Auditory and visual evoked potentials are "a measure of the ray at which nerves transmit messages from the eyes and ears to the brain", and are not influenced by emotional factors. Dudley's 20 patients were having serious, non-allergic reactions to everyday chemicals on a biological basis. I must ask, what condition did they have? Remarkably, the results of Dudley's research have been known for many years; yet, alleged skepticism of MCS has remained. Dudley said he had a very hard time having his research results placed in journals. I must also ask, just who is pushing bad science: MCS proponents--- who provide data to back up their claims--- or alleged skeptics that refuse to reply to the data? I am confident that the readers will be able to think for themselves and come to their own conclusions.

In an article on MCS Roy Dehart, MD, inaccurately wrote that Nuclear Medicine specialists say SPECT scans cannot be used to detect MCS. However, the reference cited actually contradicts Roy's statement: "S.P.E.C.T. and P.E.T. can clearly be used to delineate functional abnormalities of the brain regardless of the cause" ~ Ethical clinical practice of functional brain imaging, Society of Nuclear Medicine Brain Imaging Council, J Nucl Med 1996, 37, 1256-9. Clearly then, SPECT and PET can detect MCS, but only by manner of before and after challenge imaging.

Doesn't it strike you as very bizarre that hundreds of MCS sufferers would consistently have decreased blood flow to the same areas of the brain, if each one were experiencing a psychogenic disorder? The brain functioning of the MCS sufferers improved after going on a detoxification plan.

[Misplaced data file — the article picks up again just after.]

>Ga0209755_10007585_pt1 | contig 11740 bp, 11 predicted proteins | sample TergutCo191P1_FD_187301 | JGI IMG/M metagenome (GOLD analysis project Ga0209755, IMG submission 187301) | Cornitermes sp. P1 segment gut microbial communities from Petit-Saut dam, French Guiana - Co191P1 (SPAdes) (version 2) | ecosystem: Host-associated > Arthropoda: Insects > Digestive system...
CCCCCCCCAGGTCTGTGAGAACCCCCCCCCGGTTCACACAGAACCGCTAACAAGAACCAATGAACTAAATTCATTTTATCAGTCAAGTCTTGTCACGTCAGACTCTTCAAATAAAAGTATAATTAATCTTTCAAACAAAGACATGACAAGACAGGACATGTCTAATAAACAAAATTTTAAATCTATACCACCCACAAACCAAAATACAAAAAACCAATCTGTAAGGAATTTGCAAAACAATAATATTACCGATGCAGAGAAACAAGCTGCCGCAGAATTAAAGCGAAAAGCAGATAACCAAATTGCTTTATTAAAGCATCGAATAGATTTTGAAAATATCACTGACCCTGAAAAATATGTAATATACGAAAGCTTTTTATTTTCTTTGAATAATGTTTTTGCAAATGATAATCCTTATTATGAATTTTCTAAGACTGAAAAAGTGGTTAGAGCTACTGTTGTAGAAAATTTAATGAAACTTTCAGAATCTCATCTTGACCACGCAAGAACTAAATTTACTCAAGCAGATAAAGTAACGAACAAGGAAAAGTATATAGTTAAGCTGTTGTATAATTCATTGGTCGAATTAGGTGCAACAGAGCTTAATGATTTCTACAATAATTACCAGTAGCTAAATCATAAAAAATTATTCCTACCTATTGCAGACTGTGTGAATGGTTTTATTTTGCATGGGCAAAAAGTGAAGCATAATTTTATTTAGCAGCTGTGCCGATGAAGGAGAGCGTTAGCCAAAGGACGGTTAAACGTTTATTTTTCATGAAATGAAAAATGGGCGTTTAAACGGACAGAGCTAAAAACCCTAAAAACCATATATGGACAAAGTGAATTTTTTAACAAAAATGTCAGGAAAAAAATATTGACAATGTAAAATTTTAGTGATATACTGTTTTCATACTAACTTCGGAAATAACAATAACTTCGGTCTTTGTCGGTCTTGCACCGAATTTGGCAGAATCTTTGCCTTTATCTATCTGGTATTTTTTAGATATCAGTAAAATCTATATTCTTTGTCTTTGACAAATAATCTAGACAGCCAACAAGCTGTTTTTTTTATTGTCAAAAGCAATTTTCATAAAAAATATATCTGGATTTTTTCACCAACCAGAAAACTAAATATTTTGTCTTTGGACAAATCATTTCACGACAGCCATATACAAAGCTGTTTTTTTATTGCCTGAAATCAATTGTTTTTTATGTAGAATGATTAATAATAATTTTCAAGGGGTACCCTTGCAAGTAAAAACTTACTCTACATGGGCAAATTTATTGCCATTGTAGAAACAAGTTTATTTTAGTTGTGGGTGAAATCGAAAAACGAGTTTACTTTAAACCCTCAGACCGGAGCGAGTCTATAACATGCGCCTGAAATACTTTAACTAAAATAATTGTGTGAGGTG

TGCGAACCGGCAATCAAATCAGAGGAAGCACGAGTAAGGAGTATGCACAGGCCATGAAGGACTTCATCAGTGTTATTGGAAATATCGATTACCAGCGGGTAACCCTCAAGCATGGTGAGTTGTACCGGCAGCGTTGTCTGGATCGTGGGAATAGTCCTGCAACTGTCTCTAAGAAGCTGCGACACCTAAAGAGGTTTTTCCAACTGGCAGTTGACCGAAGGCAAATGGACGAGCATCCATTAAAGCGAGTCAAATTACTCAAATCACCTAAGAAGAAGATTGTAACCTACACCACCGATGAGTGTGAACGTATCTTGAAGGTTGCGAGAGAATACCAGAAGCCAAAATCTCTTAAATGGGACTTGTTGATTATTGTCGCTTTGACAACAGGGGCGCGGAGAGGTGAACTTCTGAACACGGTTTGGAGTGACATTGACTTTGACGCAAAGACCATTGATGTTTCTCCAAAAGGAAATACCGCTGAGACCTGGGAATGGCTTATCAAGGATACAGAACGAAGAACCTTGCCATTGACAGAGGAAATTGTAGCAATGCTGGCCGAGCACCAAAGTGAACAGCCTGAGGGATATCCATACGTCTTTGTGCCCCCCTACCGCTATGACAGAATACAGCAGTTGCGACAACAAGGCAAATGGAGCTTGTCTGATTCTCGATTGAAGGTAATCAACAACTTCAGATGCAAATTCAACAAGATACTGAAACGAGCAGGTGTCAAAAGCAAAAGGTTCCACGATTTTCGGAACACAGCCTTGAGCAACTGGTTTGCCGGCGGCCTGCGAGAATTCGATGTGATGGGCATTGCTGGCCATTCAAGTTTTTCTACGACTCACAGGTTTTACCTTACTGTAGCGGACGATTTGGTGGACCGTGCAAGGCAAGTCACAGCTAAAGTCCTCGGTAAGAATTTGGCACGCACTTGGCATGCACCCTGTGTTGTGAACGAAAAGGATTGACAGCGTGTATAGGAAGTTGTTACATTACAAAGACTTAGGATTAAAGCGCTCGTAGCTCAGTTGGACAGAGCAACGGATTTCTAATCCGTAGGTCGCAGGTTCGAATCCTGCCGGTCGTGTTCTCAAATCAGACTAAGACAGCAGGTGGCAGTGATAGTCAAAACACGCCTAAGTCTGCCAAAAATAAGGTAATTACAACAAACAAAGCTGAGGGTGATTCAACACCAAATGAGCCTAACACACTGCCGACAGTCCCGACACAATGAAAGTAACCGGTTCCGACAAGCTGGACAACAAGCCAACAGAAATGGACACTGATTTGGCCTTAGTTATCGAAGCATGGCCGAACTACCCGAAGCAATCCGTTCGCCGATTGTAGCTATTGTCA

The SPECT and PET abnormalities seen in MCS are not seen in control groups and are distinct from the abnormalities seen in those with psychogenic illnesses.

In addition, research by Gary Schwartz, Ph.D., has shown that brain abnormalities occur when the patients are unaware of the presence of chemicals. That's at least "blinded."

Although this does not show the cause of the disease, it does show that chemicals, through biological mechanisms, actually are the cause of symptoms.


The central nervous system communicates with every organ in the body. When chemicals are inhaled the olfactory nerve can carry them right into the brain.

As we saw, the limbic region of the brain is usually greatly affected in MCS.

The limbic region influences the immune system. Thus, damage to that region may lead to immune abnormalities, such as auto-immunity (when the body attacks itself). Auto-immunity and other immune abnormalities in MCS have been observed, but not consistently---pointing to consequence, rather than an etiological association.

The limbic region also controls emotions/ moods and cognition. Thus, irritation or damage to that region can result in a feeling of always being asleep or in a dream, depression, anxiety, mood swings, and can even cause personality disorders, irrational fears, panic disorder, and bizarre behavior. It many cases persons with MCS see a psychiatrist who simply notes psychological symptoms, without requiring physiological testing, and makes a diagnosis of anxiety disorder, or panic disorder, both of which are inaccurate. The presence of psychological symptoms does not = psychogenic illness if physiological mechanisms can explain such symptoms. Both anxiety and panic disorder require no major physiological changes during "attacks", whereas in MCS there are profound physiological changes occurring during "attacks"/ reactions. Thus [real] MCS cannot be accurately labeled as a psychogenic illness, and any attempt to do so is in direct contradiction to solid, consistent laboratory data.

(^See Ashford and Miller, 1998)

Unfortunately, the above information has not been kept in mind when it is noted that MCS sufferers have a much higher incidence of anxiety, depression, and panic than do controls. (See "Anxiety and depression linked to chemical sensitivity" by Health Newswire reporters. See also J Nerv Ment Dis 2003 Jan;191(1):50-5 and Psychol Med 2002 Nov;32(8):1387-94.)